LearningMap, 2013

Published on: September 25, 2013

LearningMap, 2013

At ParentMap, we know that no topic is closer to your heart than education. How our children learn — the resources they have, the obstacles they face, the teachers who help them — is something we'll never tire hearing about or working on.

In This Issue:

Making Education Personal: Ability Grouping or Blended Learning?

Game Changers: Why Video Games are Good for Kids

Fitness vs. Academics: The PE Tug-of-War

School Uniforms: Conformity vs. Creativity

Start the Conversation: How (and When) to Connect With Your Child's Teacher

School News You Can Use

Flip through our current issue online, which includes a “Listings” section loaded with fabulous resources, including schools, day cares, tutoring and more.

schoolgirlsWe love learning

ParentMap strives to bring you essential, innovative and trusted information that helps you nurture your children and enhance their development, their health and ultimately, their lives. Through our magazine, our website, our lectures and events, we share the latest information from the best and the brightest thought leaders across the planet.

We are passionate about education. That’s why Alison Krupnick, our new education editor, is spearheading “Education Matters,” a thought-provoking column that offers the latest intelligence on local, national and global education. It’s why we cover education topics regularly online, in our print pub and on our social media feeds; and why we publish LearningMap, our annual issue devoted to learning and education.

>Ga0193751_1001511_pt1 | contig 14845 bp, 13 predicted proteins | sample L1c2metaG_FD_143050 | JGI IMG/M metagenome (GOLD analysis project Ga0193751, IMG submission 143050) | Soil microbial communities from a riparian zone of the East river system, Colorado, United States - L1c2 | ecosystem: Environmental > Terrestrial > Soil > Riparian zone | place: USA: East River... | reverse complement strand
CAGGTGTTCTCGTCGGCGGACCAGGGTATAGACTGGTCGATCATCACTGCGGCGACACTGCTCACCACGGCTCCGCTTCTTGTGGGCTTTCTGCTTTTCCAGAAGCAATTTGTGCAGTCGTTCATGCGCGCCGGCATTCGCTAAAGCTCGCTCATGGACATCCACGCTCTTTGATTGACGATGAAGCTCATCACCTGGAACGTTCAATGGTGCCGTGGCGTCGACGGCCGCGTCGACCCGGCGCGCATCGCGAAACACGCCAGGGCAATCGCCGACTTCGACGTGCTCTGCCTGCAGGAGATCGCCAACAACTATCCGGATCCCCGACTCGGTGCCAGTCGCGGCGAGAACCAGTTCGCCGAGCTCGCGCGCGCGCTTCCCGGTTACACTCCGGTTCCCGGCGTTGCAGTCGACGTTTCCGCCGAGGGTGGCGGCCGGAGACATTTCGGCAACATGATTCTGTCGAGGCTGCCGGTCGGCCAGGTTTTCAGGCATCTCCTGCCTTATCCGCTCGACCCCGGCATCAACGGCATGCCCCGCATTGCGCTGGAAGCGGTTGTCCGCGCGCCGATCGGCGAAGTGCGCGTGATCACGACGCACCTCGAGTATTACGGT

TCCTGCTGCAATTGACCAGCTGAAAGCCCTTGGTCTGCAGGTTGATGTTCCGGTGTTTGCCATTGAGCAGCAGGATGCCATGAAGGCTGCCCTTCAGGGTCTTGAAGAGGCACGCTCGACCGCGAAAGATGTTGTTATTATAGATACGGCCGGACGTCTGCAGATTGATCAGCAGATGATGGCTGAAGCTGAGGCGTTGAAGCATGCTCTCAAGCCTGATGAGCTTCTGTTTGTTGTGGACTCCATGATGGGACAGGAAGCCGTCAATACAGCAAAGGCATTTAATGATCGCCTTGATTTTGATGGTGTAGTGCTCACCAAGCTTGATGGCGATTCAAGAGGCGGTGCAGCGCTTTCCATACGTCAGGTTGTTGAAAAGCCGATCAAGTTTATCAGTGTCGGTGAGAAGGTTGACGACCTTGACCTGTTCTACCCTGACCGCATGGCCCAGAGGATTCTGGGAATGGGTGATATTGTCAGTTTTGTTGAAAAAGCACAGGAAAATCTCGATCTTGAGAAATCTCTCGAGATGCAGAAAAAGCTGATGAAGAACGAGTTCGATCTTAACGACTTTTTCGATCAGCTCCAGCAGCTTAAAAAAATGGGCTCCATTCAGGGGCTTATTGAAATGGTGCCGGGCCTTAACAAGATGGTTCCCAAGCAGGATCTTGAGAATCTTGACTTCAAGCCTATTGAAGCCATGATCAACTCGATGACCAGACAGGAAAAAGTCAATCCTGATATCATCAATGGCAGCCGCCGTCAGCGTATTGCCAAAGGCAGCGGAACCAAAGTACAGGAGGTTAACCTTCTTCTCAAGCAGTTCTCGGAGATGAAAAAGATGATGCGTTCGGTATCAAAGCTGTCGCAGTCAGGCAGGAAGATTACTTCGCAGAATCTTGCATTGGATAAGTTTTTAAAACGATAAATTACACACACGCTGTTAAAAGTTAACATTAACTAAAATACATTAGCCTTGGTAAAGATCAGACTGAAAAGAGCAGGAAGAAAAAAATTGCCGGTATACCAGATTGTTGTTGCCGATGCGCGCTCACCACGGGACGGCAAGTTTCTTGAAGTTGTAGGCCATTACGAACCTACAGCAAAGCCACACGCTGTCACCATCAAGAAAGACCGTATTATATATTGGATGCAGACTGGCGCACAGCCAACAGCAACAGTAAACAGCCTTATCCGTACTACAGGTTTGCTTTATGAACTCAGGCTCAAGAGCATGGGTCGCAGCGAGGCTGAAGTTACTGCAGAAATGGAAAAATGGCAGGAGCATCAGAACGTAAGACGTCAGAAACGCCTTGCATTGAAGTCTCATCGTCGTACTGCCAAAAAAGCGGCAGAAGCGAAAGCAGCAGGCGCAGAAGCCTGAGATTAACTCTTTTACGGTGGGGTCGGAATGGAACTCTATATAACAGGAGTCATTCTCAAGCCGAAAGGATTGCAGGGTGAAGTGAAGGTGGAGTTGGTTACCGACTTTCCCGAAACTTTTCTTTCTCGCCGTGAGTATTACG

As a parent and now, a grandparent, I’ve watched education philosophies come and go. I’ve seen old math and new math and endless discussions and arguments over how to teach it. I’ve watched while parents agonize over which schools to choose; how to talk to teachers; how to help their kids transition to higher grades.

Education concepts can be trendy. But here’s what never changes:  We want top-notch learning experiences for our children. We want them to be lifelong enthusiasts of creativity, of knowledge and of discovery. And we want to better understand the paths that we — along with educators and political leaders — need to take to get them there.

In this issue, you’ll learn how parents and teachers are trying to find better ways to individualize education in the classroom (“Making education personal,” p. 13), why playing video games can be a good thing (“Game changers,” p. 8), the best way to communicate with your child’s teacher (“Start the conversation,”) and much more.

We hope you enjoy this very special issue.

—Linda Morgan, managing editor

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